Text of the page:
Worldwide, a broad range of measures have been introduced to reduce outdoor air pollution.
SABER tech gives DNA and RNA visualization a boost
A collaborative research team from Harvard's Wyss Institute for Biologically Inspired Engineering and Harvard Medical School (HMS) has now developed 'Signal Amplification by Exchange Reaction' (SABER), a highly programmable and practical method that significantly enhances the sensitivity as well as customization and multiplexing capabilities of FISH analysis.
Ultra-thin superlattices from gold nanoparticles for nanophotonics
The group of Prof. Dr. Matthias Karg at the Institute of Physical Chemistry at Heinrich Heine University Duesseldorf (HHU) in Germany is creating ultra-thin, highly ordered layers of spherical hydrogel beads that encapsulate gold or silver particles.
Zebrafish help researchers explore alternatives to bone marrow donation
UC San Diego researchers discover new role for epidermal growth factor receptor in blood stem cell development, a crucial key to being able to generate them in the laboratory, and circumvent the need for bone marrow donation.
Lupus treatments can be tailored to patient's individual cells, study shows
A new report shows how tissue samples from some lupus patients can accurately predict those more likely than not to respond to therapy.
Noninvasive biomarker for Parkinson's disease possibly found in EEG data
Specific angles and sharpness of brain waves seen in unfiltered raw data from scalp electroencephalograms have been tied to Parkinson's disease.
Circadian mechanism may not be driver behind compound linked to obesity and diabetes
SR9009 is a compound that can lead to a wide range of health benefits in animals, including reduced risk of obesity and type 2 diabetes.
Worst form of black lung disease is on the rise but the cause remains unknown
Progressive massive fibrosis (PMF), the worst form of black lung disease, is rising among coal miners, but the reasons for this trend remain unclear, according to research presented at ATS 2019.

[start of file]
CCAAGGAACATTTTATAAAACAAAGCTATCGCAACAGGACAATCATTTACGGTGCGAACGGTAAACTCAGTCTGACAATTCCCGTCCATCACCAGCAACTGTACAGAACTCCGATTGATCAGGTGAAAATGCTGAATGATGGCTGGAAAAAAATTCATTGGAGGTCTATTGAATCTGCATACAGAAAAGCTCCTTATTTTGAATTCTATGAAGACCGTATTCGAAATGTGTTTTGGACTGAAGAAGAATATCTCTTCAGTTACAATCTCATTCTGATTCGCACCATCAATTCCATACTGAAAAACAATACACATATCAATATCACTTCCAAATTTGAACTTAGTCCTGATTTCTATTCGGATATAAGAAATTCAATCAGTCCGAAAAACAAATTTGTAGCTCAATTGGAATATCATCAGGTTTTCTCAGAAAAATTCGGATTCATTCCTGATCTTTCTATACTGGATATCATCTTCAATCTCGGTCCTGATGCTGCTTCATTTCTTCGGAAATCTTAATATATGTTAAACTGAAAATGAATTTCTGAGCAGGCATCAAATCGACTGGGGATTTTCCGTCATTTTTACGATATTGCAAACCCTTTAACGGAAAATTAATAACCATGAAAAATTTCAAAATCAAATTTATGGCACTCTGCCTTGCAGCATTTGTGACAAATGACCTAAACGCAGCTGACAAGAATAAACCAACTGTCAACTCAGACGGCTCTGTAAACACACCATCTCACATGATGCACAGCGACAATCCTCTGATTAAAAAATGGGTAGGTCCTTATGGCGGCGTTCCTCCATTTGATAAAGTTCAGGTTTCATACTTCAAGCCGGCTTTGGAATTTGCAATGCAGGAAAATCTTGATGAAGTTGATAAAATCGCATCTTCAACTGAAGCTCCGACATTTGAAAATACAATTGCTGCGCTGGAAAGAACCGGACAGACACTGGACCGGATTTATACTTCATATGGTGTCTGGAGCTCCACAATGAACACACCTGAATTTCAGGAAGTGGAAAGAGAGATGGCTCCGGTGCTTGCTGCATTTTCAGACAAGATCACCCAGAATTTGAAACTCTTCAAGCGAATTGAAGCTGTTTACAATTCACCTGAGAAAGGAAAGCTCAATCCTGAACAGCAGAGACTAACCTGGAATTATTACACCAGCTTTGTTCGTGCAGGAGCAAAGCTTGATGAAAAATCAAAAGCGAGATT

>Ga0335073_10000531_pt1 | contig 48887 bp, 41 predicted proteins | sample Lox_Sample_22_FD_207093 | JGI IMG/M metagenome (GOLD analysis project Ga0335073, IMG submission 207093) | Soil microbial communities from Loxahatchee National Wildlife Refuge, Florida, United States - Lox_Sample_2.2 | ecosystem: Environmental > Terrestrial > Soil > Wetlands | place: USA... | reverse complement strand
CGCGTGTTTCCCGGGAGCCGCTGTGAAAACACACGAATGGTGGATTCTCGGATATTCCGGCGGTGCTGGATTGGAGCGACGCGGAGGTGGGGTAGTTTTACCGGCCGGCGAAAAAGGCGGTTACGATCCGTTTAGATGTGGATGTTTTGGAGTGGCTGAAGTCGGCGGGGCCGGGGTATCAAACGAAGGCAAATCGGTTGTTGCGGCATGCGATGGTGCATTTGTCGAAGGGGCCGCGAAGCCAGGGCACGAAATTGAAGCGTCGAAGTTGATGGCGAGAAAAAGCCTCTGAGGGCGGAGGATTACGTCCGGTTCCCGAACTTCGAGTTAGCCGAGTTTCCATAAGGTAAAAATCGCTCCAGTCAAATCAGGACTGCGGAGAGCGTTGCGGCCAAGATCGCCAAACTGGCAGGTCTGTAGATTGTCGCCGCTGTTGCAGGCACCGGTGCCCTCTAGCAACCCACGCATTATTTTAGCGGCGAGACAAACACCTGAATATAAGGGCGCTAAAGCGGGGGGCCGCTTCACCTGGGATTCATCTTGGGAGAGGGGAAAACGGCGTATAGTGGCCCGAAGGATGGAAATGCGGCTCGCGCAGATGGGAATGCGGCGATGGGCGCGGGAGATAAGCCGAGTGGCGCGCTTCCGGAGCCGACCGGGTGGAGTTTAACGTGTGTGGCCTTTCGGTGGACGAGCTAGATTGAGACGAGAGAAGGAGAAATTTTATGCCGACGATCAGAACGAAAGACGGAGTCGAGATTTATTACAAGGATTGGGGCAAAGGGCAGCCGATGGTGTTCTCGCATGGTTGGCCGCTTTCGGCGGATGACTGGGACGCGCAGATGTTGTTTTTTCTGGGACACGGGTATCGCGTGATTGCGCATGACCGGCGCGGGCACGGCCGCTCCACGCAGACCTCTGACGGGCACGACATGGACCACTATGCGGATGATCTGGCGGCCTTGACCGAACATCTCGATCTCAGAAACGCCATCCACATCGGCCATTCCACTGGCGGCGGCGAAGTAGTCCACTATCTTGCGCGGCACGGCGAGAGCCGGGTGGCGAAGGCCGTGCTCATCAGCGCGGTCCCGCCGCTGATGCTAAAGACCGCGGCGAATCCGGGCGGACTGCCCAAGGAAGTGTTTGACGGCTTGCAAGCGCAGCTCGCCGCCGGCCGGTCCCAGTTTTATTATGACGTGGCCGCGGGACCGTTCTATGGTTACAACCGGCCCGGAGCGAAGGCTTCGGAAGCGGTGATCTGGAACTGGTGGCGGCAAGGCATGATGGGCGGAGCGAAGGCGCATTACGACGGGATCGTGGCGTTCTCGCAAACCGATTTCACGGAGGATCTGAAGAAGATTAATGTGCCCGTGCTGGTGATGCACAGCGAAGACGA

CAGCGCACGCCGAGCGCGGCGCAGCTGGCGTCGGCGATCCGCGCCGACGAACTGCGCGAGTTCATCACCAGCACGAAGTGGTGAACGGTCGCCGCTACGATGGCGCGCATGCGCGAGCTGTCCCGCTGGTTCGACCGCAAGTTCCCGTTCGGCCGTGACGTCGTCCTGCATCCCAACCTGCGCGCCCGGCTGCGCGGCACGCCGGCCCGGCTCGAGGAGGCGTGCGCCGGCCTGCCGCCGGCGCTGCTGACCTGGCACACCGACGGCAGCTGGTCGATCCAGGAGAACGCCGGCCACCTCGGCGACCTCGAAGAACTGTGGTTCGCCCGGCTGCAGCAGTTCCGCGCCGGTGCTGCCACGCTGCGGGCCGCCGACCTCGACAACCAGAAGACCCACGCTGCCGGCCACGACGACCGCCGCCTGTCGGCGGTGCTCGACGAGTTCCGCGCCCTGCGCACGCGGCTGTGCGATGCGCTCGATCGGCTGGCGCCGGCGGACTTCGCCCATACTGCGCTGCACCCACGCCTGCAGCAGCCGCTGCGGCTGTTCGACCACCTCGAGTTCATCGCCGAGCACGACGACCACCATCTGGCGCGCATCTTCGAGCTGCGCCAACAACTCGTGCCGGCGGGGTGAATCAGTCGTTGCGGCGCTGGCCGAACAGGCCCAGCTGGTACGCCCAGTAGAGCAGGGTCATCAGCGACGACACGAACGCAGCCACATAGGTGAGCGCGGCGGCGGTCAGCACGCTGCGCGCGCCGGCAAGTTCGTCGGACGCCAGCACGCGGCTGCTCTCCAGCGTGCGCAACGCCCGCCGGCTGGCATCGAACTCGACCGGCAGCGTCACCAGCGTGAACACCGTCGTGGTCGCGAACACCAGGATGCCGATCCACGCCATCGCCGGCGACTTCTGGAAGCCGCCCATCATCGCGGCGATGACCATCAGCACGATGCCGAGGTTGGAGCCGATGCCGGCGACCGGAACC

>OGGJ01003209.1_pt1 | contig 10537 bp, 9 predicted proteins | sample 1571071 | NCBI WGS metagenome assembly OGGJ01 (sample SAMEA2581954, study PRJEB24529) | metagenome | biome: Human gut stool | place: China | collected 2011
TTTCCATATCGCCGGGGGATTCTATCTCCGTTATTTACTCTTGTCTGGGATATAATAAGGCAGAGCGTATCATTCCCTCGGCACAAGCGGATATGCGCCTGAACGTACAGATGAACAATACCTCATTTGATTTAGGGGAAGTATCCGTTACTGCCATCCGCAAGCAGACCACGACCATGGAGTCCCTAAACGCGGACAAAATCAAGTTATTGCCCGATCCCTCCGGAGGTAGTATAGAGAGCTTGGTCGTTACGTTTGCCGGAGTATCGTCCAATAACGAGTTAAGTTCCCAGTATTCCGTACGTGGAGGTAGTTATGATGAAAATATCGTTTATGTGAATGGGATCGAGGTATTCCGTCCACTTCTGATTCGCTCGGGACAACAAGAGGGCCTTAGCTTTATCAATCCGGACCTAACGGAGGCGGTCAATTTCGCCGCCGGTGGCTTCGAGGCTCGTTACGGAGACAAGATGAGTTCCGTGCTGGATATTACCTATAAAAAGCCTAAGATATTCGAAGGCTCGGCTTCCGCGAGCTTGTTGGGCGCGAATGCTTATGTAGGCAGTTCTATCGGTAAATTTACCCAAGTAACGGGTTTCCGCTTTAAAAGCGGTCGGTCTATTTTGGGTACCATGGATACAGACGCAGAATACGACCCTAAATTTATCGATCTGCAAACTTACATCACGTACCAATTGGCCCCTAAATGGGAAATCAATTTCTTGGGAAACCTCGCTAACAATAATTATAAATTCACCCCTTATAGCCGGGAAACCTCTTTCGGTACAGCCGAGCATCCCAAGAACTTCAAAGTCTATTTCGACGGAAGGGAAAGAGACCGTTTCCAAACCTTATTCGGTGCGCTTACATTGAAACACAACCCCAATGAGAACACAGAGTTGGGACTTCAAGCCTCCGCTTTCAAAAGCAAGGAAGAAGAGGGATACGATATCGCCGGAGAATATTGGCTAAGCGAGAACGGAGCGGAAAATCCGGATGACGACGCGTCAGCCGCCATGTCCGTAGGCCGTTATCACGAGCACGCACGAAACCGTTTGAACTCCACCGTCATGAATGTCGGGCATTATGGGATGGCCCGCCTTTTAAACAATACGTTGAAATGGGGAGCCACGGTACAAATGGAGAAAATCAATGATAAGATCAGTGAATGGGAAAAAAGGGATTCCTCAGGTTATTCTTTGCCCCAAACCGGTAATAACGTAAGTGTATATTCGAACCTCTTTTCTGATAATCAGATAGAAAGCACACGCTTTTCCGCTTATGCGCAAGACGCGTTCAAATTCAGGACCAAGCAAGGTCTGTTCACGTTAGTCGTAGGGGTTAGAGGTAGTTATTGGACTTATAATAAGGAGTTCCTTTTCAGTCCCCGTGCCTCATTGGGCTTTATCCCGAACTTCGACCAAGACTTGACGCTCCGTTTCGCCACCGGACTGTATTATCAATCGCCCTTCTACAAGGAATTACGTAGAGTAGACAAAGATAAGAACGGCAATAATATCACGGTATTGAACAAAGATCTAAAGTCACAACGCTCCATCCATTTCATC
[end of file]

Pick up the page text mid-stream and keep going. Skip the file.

Superconductor's magnetic persona unmasked
In the pantheon of unconventional superconductors, iron selenide is a rock star.
New flying/driving robot developed at Ben-Gurion University of the Negev
Possible commercial uses are package deliveries since it can quickly fly to a target zone and then drive using its wheels safely and quietly to reach the recipient's doorstep.
New Finnish study: Dietary cholesterol or egg consumption do not increase the risk of stroke
A new study from the University of Eastern Finland shows that a moderately high intake of dietary cholesterol or consumption of up to one egg per day is not associated with an elevated risk of stroke.
Anxiety might be alleviated by regulating gut bacteria
People who experience anxiety symptoms might be helped by taking steps to regulate the microorganisms in their gut using probiotic and non-probiotic food and supplements, suggests a review of studies published today in the journal General Psychiatry.
Eliminating extended work shifts improves sleep duration for senior resident physicians
A new study led by investigators from Brigham and Women's Hospital comparing the work hours and sleep obtained by pediatric resident physicians working extended shifts with those whose scheduled shift lengths were limited to no more than 16 consecutive hours found that hours of sleep per week increased under a modified schedule.
Estonian scientists took a big step forward in studying a widespread gynecological disease
Endometriosis is a women's disease that affects 10-15% of all reproductive-aged women.
Giant impact caused difference between Moon's hemispheres
The stark difference between the Moon's heavily-cratered farside and the lower-lying open basins of the Earth-facing nearside has puzzled scientists for decades.
Expert judgement provides better understanding of the effect of melting ice sheets